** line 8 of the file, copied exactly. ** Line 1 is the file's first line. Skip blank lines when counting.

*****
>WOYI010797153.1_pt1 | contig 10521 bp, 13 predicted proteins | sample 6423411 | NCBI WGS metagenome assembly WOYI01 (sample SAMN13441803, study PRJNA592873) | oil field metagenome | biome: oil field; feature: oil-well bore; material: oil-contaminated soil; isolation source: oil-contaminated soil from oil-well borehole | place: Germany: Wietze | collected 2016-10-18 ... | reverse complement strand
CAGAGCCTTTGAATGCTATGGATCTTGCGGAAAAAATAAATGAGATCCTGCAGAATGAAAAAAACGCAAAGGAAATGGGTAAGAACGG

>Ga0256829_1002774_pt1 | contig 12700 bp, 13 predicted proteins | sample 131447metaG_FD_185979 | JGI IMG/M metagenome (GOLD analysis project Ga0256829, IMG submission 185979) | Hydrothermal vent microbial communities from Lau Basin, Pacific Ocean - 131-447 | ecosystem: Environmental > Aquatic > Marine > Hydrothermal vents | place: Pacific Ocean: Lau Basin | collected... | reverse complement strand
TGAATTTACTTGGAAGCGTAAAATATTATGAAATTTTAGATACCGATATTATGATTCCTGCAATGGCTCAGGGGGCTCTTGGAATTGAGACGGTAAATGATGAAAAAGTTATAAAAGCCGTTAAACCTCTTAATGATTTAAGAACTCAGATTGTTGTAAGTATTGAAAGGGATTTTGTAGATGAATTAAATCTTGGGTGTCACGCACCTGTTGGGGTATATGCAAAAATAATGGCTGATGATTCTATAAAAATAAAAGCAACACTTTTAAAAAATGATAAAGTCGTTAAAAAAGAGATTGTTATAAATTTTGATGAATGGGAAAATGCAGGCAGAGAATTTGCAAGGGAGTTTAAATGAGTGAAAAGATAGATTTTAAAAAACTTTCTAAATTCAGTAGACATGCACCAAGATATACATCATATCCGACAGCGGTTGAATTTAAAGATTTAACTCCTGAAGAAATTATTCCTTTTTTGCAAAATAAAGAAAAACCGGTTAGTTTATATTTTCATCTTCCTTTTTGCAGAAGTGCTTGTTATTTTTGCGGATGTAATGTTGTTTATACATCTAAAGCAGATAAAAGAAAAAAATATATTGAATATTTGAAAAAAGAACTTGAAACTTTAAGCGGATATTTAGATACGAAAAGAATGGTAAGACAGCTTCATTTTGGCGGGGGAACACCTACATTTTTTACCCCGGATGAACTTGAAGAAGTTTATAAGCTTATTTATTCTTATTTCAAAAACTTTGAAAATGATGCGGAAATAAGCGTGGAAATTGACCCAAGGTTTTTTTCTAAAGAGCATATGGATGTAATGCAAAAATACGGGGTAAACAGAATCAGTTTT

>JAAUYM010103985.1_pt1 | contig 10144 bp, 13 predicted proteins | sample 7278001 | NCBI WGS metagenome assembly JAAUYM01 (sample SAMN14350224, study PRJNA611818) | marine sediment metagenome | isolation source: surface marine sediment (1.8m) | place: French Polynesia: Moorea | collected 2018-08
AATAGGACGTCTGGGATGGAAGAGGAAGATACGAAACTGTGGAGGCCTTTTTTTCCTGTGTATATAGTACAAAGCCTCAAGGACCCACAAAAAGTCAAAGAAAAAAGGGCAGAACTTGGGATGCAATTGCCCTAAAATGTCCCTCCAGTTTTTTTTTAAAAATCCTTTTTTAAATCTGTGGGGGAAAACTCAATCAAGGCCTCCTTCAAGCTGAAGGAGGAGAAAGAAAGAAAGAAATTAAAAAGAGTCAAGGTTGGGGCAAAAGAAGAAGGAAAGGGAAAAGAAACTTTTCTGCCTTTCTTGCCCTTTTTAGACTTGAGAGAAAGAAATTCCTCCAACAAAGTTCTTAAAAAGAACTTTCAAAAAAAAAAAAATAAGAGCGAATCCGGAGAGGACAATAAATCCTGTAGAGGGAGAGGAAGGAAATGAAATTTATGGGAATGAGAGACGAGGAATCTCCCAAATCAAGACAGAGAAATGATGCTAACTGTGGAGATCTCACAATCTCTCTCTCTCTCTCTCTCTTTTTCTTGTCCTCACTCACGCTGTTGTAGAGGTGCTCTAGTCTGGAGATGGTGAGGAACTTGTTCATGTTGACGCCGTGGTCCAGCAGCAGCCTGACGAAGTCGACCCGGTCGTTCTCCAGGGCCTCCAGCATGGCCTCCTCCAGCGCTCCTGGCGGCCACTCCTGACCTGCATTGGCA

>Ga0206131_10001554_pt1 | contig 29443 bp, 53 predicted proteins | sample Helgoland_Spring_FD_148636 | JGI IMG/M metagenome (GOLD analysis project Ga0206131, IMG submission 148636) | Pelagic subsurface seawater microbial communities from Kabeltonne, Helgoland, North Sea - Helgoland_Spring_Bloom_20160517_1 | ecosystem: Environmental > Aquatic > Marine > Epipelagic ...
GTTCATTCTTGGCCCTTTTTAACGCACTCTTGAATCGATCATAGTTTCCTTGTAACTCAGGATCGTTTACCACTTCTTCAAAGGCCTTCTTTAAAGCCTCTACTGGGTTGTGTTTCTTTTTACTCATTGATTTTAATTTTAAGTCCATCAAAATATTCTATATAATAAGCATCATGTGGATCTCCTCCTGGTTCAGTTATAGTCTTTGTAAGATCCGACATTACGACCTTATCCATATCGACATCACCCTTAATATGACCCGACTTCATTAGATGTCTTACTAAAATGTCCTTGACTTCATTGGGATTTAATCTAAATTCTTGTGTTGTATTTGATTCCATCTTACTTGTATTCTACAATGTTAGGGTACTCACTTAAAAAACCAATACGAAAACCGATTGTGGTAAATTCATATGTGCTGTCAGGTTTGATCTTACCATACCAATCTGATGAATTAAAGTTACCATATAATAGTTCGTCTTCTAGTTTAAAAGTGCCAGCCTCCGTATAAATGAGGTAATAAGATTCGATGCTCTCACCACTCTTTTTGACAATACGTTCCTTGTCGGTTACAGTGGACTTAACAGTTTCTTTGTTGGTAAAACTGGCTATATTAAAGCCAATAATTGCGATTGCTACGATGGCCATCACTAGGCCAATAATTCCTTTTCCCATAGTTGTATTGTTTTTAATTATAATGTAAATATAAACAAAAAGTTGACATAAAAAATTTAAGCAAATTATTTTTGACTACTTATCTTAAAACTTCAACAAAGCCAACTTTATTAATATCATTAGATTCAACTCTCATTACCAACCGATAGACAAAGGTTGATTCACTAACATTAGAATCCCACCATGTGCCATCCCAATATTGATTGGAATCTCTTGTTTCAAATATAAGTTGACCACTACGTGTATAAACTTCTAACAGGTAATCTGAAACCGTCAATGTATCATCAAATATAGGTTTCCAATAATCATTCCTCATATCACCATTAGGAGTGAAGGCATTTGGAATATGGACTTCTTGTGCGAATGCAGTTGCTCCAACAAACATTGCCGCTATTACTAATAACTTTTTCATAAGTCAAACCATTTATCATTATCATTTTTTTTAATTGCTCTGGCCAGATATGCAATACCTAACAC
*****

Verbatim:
GTTCATTCTTGGCCCTTTTTAACGCACTCTTGAATCGATCATAGTTTCCTTGTAACTCAGGATCGTTTACCACTTCTTCAAAGGCCTTCTTTAAAGCCTCTACTGGGTTGTGTTTCTTTTTACTCATTGATTTTAATTTTAAGTCCATCAAAATATTCTATATAATAAGCATCATGTGGATCTCCTCCTGGTTCAGTTATAGTCTTTGTAAGATCCGACATTACGACCTTATCCATATCGACATCACCCTTAATATGACCCGACTTCATTAGATGTCTTACTAAAATGTCCTTGACTTCATTGGGATTTAATCTAAATTCTTGTGTTGTATTTGATTCCATCTTACTTGTATTCTACAATGTTAGGGTACTCACTTAAAAAACCAATACGAAAACCGATTGTGGTAAATTCATATGTGCTGTCAGGTTTGATCTTACCATACCAATCTGATGAATTAAAGTTACCATATAATAGTTCGTCTTCTAGTTTAAAAGTGCCAGCCTCCGTATAAATGAGGTAATAAGATTCGATGCTCTCACCACTCTTTTTGACAATACGTTCCTTGTCGGTTACAGTGGACTTAACAGTTTCTTTGTTGGTAAAACTGGCTATATTAAAGCCAATAATTGCGATTGCTACGATGGCCATCACTAGGCCAATAATTCCTTTTCCCATAGTTGTATTGTTTTTAATTATAATGTAAATATAAACAAAAAGTTGACATAAAAAATTTAAGCAAATTATTTTTGACTACTTATCTTAAAACTTCAACAAAGCCAACTTTATTAATATCATTAGATTCAACTCTCATTACCAACCGATAGACAAAGGTTGATTCACTAACATTAGAATCCCACCATGTGCCATCCCAATATTGATTGGAATCTCTTGTTTCAAATATAAGTTGACCACTACGTGTATAAACTTCTAACAGGTAATCTGAAACCGTCAATGTATCATCAAATATAGGTTTCCAATAATCATTCCTCATATCACCATTAGGAGTGAAGGCATTTGGAATATGGACTTCTTGTGCGAATGCAGTTGCTCCAACAAACATTGCCGCTATTACTAATAACTTTTTCATAAGTCAAACCATTTATCATTATCATTTTTTTTAATTGCTCTGGCCAGATATGCAATACCTAACAC